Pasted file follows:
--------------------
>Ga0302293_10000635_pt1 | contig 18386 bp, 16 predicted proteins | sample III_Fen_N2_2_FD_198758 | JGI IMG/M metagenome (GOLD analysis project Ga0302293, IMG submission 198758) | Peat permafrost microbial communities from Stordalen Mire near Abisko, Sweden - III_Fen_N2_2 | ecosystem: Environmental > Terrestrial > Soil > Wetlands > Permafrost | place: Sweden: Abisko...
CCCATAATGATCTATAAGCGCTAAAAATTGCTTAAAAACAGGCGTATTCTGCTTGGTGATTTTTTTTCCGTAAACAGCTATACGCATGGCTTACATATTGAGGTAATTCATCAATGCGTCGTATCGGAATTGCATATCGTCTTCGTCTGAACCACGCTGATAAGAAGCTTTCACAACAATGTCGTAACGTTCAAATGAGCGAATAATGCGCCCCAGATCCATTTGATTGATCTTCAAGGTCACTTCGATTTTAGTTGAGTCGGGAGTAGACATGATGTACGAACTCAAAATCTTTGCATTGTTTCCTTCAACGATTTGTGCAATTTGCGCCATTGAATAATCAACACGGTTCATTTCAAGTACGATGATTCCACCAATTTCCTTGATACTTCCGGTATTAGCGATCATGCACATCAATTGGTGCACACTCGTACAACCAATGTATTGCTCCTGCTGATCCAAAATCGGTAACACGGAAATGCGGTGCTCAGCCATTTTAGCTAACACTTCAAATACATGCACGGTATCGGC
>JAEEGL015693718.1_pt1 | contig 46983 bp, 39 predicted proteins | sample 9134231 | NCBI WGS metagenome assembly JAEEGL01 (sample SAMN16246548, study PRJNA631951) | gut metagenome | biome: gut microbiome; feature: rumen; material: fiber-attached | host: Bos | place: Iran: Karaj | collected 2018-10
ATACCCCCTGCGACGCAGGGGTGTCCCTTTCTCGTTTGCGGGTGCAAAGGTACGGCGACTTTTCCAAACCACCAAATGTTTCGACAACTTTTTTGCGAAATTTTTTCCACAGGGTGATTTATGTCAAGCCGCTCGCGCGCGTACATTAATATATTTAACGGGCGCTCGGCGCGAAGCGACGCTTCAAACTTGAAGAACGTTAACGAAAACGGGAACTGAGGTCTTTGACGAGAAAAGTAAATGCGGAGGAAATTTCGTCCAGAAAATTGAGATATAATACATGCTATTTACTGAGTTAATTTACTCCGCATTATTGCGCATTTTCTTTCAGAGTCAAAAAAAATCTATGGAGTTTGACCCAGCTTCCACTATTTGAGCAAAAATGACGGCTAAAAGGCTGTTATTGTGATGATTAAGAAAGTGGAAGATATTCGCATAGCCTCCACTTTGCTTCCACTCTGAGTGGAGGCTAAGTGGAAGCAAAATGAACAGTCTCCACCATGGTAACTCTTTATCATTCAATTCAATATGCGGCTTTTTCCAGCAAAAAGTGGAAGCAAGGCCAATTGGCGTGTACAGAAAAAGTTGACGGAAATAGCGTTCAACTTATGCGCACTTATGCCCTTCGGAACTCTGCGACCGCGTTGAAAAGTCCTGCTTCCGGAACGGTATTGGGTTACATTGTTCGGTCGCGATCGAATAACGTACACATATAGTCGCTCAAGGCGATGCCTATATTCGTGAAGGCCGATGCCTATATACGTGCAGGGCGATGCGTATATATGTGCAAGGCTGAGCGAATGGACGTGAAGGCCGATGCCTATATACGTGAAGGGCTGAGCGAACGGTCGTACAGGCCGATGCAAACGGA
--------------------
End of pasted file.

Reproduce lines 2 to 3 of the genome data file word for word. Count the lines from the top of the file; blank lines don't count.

CCCATAATGATCTATAAGCGCTAAAAATTGCTTAAAAACAGGCGTATTCTGCTTGGTGATTTTTTTTCCGTAAACAGCTATACGCATGGCTTACATATTGAGGTAATTCATCAATGCGTCGTATCGGAATTGCATATCGTCTTCGTCTGAACCACGCTGATAAGAAGCTTTCACAACAATGTCGTAACGTTCAAATGAGCGAATAATGCGCCCCAGATCCATTTGATTGATCTTCAAGGTCACTTCGATTTTAGTTGAGTCGGGAGTAGACATGATGTACGAACTCAAAATCTTTGCATTGTTTCCTTCAACGATTTGTGCAATTTGCGCCATTGAATAATCAACACGGTTCATTTCAAGTACGATGATTCCACCAATTTCCTTGATACTTCCGGTATTAGCGATCATGCACATCAATTGGTGCACACTCGTACAACCAATGTATTGCTCCTGCTGATCCAAAATCGGTAACACGGAAATGCGGTGCTCAGCCATTTTAGCTAACACTTCAAATACATGCACGGTATCGGC
>JAEEGL015693718.1_pt1 | contig 46983 bp, 39 predicted proteins | sample 9134231 | NCBI WGS metagenome assembly JAEEGL01 (sample SAMN16246548, study PRJNA631951) | gut metagenome | biome: gut microbiome; feature: rumen; material: fiber-attached | host: Bos | place: Iran: Karaj | collected 2018-10